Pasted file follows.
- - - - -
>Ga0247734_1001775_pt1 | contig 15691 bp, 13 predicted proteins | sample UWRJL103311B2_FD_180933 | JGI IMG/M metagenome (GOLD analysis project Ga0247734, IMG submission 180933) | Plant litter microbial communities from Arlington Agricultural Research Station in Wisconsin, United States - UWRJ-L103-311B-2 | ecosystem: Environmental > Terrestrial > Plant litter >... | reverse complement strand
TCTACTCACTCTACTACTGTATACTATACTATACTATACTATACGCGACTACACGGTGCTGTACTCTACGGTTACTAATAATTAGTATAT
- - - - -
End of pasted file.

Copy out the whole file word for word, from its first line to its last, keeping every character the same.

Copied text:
>Ga0247734_1001775_pt1 | contig 15691 bp, 13 predicted proteins | sample UWRJL103311B2_FD_180933 | JGI IMG/M metagenome (GOLD analysis project Ga0247734, IMG submission 180933) | Plant litter microbial communities from Arlington Agricultural Research Station in Wisconsin, United States - UWRJ-L103-311B-2 | ecosystem: Environmental > Terrestrial > Plant litter >... | reverse complement strand
TCTACTCACTCTACTACTGTATACTATACTATACTATACTATACGCGACTACACGGTGCTGTACTCTACGGTTACTAATAATTAGTATAT